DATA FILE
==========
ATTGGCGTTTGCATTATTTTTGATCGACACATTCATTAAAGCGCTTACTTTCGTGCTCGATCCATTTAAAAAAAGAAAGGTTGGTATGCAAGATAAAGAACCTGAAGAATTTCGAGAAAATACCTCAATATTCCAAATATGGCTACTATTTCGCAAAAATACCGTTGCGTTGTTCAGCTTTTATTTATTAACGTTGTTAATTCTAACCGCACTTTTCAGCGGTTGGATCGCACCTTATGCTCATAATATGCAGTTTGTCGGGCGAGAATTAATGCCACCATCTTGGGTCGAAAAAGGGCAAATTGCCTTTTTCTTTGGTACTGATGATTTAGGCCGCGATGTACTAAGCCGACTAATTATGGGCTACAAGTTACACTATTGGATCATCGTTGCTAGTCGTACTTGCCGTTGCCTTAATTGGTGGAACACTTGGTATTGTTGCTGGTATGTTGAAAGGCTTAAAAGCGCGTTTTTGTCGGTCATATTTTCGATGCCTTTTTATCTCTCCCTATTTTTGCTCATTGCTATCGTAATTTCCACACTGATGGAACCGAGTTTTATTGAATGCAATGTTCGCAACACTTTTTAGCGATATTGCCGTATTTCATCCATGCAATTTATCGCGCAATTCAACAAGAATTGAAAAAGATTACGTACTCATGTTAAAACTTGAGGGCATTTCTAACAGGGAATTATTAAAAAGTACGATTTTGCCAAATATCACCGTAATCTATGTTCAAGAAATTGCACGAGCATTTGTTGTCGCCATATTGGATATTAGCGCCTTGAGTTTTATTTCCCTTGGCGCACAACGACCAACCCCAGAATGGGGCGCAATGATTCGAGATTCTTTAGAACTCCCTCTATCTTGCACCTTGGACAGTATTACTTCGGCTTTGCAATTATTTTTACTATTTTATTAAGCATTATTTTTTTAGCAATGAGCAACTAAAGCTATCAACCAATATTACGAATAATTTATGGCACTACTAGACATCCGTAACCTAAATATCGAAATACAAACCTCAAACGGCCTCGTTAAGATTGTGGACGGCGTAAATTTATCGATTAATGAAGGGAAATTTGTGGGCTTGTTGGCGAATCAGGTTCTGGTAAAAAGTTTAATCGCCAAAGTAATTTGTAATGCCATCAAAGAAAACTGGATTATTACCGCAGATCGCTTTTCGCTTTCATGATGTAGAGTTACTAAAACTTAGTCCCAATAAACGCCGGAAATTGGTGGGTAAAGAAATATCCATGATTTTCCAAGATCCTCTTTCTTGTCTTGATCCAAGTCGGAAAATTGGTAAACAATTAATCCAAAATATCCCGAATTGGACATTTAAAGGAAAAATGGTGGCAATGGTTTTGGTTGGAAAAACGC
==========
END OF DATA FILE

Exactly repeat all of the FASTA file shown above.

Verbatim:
ATTGGCGTTTGCATTATTTTTGATCGACACATTCATTAAAGCGCTTACTTTCGTGCTCGATCCATTTAAAAAAAGAAAGGTTGGTATGCAAGATAAAGAACCTGAAGAATTTCGAGAAAATACCTCAATATTCCAAATATGGCTACTATTTCGCAAAAATACCGTTGCGTTGTTCAGCTTTTATTTATTAACGTTGTTAATTCTAACCGCACTTTTCAGCGGTTGGATCGCACCTTATGCTCATAATATGCAGTTTGTCGGGCGAGAATTAATGCCACCATCTTGGGTCGAAAAAGGGCAAATTGCCTTTTTCTTTGGTACTGATGATTTAGGCCGCGATGTACTAAGCCGACTAATTATGGGCTACAAGTTACACTATTGGATCATCGTTGCTAGTCGTACTTGCCGTTGCCTTAATTGGTGGAACACTTGGTATTGTTGCTGGTATGTTGAAAGGCTTAAAAGCGCGTTTTTGTCGGTCATATTTTCGATGCCTTTTTATCTCTCCCTATTTTTGCTCATTGCTATCGTAATTTCCACACTGATGGAACCGAGTTTTATTGAATGCAATGTTCGCAACACTTTTTAGCGATATTGCCGTATTTCATCCATGCAATTTATCGCGCAATTCAACAAGAATTGAAAAAGATTACGTACTCATGTTAAAACTTGAGGGCATTTCTAACAGGGAATTATTAAAAAGTACGATTTTGCCAAATATCACCGTAATCTATGTTCAAGAAATTGCACGAGCATTTGTTGTCGCCATATTGGATATTAGCGCCTTGAGTTTTATTTCCCTTGGCGCACAACGACCAACCCCAGAATGGGGCGCAATGATTCGAGATTCTTTAGAACTCCCTCTATCTTGCACCTTGGACAGTATTACTTCGGCTTTGCAATTATTTTTACTATTTTATTAAGCATTATTTTTTTAGCAATGAGCAACTAAAGCTATCAACCAATATTACGAATAATTTATGGCACTACTAGACATCCGTAACCTAAATATCGAAATACAAACCTCAAACGGCCTCGTTAAGATTGTGGACGGCGTAAATTTATCGATTAATGAAGGGAAATTTGTGGGCTTGTTGGCGAATCAGGTTCTGGTAAAAAGTTTAATCGCCAAAGTAATTTGTAATGCCATCAAAGAAAACTGGATTATTACCGCAGATCGCTTTTCGCTTTCATGATGTAGAGTTACTAAAACTTAGTCCCAATAAACGCCGGAAATTGGTGGGTAAAGAAATATCCATGATTTTCCAAGATCCTCTTTCTTGTCTTGATCCAAGTCGGAAAATTGGTAAACAATTAATCCAAAATATCCCGAATTGGACATTTAAAGGAAAAATGGTGGCAATGGTTTTGGTTGGAAAAACGC